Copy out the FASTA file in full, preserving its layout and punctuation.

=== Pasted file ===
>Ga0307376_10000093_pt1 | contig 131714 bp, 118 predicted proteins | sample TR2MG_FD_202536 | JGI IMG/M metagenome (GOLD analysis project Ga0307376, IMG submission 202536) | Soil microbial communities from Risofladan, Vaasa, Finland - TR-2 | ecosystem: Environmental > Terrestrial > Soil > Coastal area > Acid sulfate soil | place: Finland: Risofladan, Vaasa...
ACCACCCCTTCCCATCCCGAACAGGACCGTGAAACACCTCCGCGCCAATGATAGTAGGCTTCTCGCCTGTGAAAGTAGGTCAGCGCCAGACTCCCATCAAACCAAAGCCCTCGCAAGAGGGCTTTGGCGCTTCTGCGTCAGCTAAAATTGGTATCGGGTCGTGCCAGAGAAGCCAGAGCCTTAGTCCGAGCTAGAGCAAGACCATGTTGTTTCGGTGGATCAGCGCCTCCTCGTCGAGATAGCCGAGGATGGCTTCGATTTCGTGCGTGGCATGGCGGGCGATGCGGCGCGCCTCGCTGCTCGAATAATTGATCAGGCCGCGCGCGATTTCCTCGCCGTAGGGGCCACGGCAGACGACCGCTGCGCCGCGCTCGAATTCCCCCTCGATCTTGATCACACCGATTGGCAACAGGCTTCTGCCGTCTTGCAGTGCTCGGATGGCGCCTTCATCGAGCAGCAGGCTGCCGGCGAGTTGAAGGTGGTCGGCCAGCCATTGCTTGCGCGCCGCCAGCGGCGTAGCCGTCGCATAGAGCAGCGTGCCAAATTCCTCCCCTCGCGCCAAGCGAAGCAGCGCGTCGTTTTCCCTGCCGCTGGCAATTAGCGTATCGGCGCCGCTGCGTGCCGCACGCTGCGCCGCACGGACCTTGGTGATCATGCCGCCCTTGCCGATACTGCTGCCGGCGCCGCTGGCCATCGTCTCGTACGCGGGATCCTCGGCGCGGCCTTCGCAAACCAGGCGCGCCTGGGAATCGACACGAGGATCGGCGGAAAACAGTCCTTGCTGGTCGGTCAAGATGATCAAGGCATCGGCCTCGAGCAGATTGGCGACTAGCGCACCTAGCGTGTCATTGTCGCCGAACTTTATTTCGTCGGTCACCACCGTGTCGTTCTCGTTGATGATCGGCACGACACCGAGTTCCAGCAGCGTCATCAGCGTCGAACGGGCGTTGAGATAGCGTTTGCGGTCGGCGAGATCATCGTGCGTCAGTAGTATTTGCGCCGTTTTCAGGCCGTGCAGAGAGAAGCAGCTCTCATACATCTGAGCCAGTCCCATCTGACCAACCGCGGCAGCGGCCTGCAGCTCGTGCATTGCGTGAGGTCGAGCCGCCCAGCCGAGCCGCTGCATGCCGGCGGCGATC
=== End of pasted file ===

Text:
>Ga0307376_10000093_pt1 | contig 131714 bp, 118 predicted proteins | sample TR2MG_FD_202536 | JGI IMG/M metagenome (GOLD analysis project Ga0307376, IMG submission 202536) | Soil microbial communities from Risofladan, Vaasa, Finland - TR-2 | ecosystem: Environmental > Terrestrial > Soil > Coastal area > Acid sulfate soil | place: Finland: Risofladan, Vaasa...
ACCACCCCTTCCCATCCCGAACAGGACCGTGAAACACCTCCGCGCCAATGATAGTAGGCTTCTCGCCTGTGAAAGTAGGTCAGCGCCAGACTCCCATCAAACCAAAGCCCTCGCAAGAGGGCTTTGGCGCTTCTGCGTCAGCTAAAATTGGTATCGGGTCGTGCCAGAGAAGCCAGAGCCTTAGTCCGAGCTAGAGCAAGACCATGTTGTTTCGGTGGATCAGCGCCTCCTCGTCGAGATAGCCGAGGATGGCTTCGATTTCGTGCGTGGCATGGCGGGCGATGCGGCGCGCCTCGCTGCTCGAATAATTGATCAGGCCGCGCGCGATTTCCTCGCCGTAGGGGCCACGGCAGACGACCGCTGCGCCGCGCTCGAATTCCCCCTCGATCTTGATCACACCGATTGGCAACAGGCTTCTGCCGTCTTGCAGTGCTCGGATGGCGCCTTCATCGAGCAGCAGGCTGCCGGCGAGTTGAAGGTGGTCGGCCAGCCATTGCTTGCGCGCCGCCAGCGGCGTAGCCGTCGCATAGAGCAGCGTGCCAAATTCCTCCCCTCGCGCCAAGCGAAGCAGCGCGTCGTTTTCCCTGCCGCTGGCAATTAGCGTATCGGCGCCGCTGCGTGCCGCACGCTGCGCCGCACGGACCTTGGTGATCATGCCGCCCTTGCCGATACTGCTGCCGGCGCCGCTGGCCATCGTCTCGTACGCGGGATCCTCGGCGCGGCCTTCGCAAACCAGGCGCGCCTGGGAATCGACACGAGGATCGGCGGAAAACAGTCCTTGCTGGTCGGTCAAGATGATCAAGGCATCGGCCTCGAGCAGATTGGCGACTAGCGCACCTAGCGTGTCATTGTCGCCGAACTTTATTTCGTCGGTCACCACCGTGTCGTTCTCGTTGATGATCGGCACGACACCGAGTTCCAGCAGCGTCATCAGCGTCGAACGGGCGTTGAGATAGCGTTTGCGGTCGGCGAGATCATCGTGCGTCAGTAGTATTTGCGCCGTTTTCAGGCCGTGCAGAGAGAAGCAGCTCTCATACATCTGAGCCAGTCCCATCTGACCAACCGCGGCAGCGGCCTGCAGCTCGTGCATTGCGTGAGGTCGAGCCGCCCAGCCGAGCCGCTGCATGCCGGCGGCGATC